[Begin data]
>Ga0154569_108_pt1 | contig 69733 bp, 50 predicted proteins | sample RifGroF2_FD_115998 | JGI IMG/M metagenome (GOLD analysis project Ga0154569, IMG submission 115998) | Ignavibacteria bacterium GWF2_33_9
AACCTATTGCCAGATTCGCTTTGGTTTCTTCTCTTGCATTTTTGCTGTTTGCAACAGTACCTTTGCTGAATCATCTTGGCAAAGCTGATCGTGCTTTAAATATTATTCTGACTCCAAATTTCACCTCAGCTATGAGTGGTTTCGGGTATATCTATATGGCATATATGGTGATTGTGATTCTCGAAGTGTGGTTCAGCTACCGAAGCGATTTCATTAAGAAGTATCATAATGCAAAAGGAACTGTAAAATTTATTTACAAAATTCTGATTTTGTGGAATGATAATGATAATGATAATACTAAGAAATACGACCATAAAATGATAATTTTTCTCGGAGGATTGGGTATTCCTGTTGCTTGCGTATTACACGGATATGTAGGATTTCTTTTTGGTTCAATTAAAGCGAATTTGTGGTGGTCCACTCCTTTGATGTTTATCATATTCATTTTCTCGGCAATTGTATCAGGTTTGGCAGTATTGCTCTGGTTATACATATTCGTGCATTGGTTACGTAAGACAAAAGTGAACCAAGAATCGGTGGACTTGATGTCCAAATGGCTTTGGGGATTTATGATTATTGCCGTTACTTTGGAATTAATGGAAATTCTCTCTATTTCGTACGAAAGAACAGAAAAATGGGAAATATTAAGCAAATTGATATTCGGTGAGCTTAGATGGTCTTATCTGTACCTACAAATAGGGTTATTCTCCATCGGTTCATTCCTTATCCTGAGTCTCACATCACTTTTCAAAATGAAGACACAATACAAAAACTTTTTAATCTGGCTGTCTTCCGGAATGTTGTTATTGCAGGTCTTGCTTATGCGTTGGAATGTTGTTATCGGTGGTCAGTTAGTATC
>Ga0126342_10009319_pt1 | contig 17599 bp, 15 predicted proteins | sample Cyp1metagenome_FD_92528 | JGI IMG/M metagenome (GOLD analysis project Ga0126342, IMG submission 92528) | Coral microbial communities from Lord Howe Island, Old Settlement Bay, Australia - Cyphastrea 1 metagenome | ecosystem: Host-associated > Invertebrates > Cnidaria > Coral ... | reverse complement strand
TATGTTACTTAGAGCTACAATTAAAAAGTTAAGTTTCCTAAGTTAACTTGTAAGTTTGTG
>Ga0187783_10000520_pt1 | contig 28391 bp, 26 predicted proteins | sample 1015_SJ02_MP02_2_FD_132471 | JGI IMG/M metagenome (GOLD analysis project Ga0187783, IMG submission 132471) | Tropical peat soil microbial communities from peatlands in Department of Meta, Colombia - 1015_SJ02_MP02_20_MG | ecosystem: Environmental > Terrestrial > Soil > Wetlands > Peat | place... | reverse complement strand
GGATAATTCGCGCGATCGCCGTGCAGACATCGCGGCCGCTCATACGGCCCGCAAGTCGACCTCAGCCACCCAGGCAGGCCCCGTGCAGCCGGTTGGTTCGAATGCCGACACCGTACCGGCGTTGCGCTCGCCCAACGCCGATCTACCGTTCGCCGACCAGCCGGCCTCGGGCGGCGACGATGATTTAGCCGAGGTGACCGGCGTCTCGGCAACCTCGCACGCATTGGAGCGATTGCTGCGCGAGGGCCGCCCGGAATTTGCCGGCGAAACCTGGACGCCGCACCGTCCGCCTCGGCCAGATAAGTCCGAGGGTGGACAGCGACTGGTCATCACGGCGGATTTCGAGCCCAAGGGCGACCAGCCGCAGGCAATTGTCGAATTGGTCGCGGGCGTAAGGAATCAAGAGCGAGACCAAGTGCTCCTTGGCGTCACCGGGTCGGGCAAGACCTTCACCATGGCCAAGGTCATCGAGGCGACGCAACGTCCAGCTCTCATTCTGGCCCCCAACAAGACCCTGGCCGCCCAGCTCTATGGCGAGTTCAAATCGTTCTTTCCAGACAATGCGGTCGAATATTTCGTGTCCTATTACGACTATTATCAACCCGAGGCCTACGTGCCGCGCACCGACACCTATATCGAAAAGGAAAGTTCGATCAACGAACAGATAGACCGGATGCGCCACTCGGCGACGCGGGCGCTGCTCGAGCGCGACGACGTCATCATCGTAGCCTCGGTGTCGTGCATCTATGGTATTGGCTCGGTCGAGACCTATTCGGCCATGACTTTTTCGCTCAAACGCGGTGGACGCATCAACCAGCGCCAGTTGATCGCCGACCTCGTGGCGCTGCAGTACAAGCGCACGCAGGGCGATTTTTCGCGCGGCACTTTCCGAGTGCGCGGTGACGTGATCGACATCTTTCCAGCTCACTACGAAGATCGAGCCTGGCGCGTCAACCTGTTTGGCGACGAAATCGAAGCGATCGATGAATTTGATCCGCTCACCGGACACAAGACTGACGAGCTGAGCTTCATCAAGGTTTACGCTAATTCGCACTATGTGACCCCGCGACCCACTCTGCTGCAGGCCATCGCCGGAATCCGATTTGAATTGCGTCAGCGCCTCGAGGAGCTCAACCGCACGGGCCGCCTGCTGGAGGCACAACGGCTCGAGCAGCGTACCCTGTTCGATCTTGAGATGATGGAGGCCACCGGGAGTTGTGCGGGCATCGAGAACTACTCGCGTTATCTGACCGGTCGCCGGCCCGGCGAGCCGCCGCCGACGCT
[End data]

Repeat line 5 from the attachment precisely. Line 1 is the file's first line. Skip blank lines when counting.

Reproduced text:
>Ga0187783_10000520_pt1 | contig 28391 bp, 26 predicted proteins | sample 1015_SJ02_MP02_2_FD_132471 | JGI IMG/M metagenome (GOLD analysis project Ga0187783, IMG submission 132471) | Tropical peat soil microbial communities from peatlands in Department of Meta, Colombia - 1015_SJ02_MP02_20_MG | ecosystem: Environmental > Terrestrial > Soil > Wetlands > Peat | place... | reverse complement strand